JONESBORO, AR (KAIT) - The focus of the Rule 37 hearings is to try and break down the credibility and effectiveness of the defense attorneys from back in 1994.
On the hot seat Wednesday was attorney Paul Ford who represented Jason Baldwin, and said several times throughout the day that he did the best he could, and still believes to this day that there was reasonable doubt within the jury box.
But just how this will play out is still unclear, as Wednesday was only the beginning in this attempt.
As the morning began, a lone car rolled in from the Craighead County Sheriff's Department. Out would step an aged Jason Baldwin with only a few words to say.
What do you hope happens today? "That justice is finally served," said Baldwin. Jason, what has the last 15 years been like, waiting for this moment? "Hard," he replied.
For Baldwin's mother Gail Grinnell, the chance to go back to court is all about hope.
"Today has been uplifting. It's got my hopes up, and I'm really truly hoping and praying that things are going to come out right," said Grinnell.
Inside the courtroom, it was up to Baldwin's attroneys to prove, that in the 1994 hearings, his defense team rendered ineffective assistance.
Throughout the proceedings Baldwin sat attentatively, listening and watching his attorneys.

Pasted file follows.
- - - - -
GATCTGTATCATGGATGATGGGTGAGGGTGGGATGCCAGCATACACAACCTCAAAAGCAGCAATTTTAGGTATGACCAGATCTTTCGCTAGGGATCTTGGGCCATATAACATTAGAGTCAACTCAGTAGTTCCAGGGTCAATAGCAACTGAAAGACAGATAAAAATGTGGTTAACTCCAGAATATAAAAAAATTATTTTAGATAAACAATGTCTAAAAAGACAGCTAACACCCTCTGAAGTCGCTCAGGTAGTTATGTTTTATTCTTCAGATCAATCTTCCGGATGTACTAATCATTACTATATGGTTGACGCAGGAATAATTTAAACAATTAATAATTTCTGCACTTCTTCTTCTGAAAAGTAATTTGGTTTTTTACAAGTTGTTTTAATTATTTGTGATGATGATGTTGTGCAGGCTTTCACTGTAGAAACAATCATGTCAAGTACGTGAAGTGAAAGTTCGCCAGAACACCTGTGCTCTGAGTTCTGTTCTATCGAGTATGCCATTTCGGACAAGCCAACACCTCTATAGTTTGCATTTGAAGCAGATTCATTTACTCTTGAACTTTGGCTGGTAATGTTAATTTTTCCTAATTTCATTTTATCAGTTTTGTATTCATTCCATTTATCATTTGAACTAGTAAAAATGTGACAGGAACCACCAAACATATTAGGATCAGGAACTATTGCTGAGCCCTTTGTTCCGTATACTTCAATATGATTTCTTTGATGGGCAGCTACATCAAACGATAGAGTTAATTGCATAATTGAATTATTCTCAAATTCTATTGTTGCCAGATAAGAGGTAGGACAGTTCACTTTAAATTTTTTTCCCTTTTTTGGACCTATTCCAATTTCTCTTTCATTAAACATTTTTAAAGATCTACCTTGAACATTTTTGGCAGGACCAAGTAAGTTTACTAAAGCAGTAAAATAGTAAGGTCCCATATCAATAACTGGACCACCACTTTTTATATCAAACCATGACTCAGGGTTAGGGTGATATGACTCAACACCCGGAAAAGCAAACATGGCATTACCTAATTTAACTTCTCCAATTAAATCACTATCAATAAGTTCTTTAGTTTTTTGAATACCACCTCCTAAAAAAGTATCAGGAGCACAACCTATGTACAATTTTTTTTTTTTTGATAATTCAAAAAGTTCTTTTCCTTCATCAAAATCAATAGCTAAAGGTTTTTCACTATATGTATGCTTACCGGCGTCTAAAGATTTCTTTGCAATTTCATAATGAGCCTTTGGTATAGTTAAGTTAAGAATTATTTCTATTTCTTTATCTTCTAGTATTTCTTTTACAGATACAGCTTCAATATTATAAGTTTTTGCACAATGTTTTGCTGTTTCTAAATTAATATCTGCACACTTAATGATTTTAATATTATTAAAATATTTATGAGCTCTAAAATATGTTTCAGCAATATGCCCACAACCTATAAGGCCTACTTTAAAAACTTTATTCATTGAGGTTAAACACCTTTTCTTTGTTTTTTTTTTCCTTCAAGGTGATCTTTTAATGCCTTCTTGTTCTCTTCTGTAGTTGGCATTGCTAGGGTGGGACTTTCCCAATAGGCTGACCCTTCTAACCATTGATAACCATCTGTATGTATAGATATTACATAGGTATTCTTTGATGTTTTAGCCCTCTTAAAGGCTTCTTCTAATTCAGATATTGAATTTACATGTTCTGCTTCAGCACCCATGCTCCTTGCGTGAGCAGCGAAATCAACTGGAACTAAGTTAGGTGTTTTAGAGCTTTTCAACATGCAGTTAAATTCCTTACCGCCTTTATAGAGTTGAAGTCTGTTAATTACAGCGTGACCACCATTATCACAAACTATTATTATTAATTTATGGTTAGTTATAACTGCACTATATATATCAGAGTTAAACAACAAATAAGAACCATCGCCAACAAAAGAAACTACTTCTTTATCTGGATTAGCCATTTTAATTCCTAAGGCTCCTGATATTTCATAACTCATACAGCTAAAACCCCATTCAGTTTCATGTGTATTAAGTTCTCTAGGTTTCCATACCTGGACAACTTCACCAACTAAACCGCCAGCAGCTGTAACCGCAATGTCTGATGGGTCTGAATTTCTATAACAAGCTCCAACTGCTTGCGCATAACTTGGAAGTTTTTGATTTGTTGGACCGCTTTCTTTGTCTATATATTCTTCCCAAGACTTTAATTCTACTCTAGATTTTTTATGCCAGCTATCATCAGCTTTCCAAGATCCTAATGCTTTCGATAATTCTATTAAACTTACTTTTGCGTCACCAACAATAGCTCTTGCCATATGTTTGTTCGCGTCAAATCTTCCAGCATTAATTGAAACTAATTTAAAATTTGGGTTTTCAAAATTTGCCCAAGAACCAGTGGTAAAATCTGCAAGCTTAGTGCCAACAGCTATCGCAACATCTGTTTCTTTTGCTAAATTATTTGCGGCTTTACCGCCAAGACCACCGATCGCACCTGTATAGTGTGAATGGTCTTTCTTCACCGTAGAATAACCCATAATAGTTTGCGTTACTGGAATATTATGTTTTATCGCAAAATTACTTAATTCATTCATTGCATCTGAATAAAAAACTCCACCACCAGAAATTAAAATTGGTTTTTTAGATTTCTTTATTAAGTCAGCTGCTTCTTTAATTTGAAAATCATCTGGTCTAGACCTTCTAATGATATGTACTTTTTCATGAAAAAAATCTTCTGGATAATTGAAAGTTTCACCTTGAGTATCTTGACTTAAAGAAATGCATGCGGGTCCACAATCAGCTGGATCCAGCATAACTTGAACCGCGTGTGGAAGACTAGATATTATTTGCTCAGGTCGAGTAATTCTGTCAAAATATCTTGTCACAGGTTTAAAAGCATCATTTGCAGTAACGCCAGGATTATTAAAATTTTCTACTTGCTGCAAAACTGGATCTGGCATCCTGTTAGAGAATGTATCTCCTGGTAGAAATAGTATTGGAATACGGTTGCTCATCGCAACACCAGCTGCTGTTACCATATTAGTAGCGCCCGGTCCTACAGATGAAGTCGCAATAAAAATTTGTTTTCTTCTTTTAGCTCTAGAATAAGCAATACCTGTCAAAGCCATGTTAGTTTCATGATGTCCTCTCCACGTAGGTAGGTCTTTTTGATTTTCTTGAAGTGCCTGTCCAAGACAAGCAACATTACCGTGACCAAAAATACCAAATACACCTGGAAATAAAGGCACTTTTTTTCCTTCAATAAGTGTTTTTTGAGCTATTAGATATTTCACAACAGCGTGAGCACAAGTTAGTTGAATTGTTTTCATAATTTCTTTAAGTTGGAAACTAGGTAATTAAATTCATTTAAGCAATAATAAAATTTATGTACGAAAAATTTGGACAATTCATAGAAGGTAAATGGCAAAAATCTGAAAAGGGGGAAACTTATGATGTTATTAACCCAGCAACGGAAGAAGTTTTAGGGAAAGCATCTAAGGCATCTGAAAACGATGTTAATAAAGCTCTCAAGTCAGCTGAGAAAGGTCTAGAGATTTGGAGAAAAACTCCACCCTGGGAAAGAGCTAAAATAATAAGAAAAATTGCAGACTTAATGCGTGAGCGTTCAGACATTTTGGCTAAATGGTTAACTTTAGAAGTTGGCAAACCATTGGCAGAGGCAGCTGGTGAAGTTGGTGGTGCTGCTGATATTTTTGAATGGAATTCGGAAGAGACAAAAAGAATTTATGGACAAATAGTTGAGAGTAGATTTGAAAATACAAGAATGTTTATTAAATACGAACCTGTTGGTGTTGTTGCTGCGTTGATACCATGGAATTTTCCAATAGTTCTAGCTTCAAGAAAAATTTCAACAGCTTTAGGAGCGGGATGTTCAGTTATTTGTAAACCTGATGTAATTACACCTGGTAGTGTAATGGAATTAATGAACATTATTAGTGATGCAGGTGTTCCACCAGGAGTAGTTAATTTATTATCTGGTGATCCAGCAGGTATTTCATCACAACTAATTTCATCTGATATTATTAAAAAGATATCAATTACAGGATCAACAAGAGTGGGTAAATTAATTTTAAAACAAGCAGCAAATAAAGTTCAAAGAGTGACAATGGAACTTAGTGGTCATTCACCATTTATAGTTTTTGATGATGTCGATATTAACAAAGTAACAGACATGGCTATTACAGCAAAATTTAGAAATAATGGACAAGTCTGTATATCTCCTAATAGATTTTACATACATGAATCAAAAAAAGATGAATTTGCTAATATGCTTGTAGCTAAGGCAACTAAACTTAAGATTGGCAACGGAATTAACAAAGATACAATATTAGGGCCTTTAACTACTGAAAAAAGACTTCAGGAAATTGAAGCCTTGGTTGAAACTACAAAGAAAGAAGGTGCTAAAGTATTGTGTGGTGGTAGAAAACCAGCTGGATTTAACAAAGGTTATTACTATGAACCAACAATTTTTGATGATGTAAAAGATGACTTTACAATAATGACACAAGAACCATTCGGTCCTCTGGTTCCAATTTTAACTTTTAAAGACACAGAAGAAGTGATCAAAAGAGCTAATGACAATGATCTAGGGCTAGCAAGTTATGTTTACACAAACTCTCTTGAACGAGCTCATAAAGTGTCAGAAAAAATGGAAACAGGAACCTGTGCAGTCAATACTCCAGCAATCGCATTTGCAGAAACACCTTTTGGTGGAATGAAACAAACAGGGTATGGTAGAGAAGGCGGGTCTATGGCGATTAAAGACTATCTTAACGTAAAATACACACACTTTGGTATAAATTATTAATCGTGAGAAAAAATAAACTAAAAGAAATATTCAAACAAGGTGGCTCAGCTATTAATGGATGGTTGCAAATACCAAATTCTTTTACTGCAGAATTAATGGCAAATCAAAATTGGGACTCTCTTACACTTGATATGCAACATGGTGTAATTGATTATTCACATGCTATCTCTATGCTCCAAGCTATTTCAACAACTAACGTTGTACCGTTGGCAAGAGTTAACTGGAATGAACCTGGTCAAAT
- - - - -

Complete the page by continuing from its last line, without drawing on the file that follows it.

And among the crowded courtroom was another face-- one who's had a change of heart since the 1994 convictions.
"It took quite a while to digest all of it, and to wrap my mind around all of it. However, today there is no doubt in my mind that the West Memphis Three are innocent," said Mark Byers.
Those were words he never thought he'd say 15 years ago when his step-son Christopher was murdered, but he says now he's only got one thing to say to Baldwin and the other two convicted.
"If it takes my last breath, I will not stop until there's justice for six families and the truth comes out," stated Byers.
And for the mother of a son who could have been wrongly convicted, that's justice that's been long awaited.
"It's been horrible. It's been very horrible, knowing that he was innocent, and that he was so young. He had just turned 16. He was still a child," said Grinnell.
And in 15 years it seems a lot of the folks involved with this case have matured. You now have parents who are forgiving, and asking that the West Memphis Three be cleared, but whether the court will change its mind is something that now lies on Baldwin and Misskelley's attorneys.
And Jessie Misskelly is expected to appear Thursday morning as they put the two rule 37 cases together.
I will be at the hearings and have live reports througout the day, and up to the minute information on our Courtroom Blog which you can access from our homepage.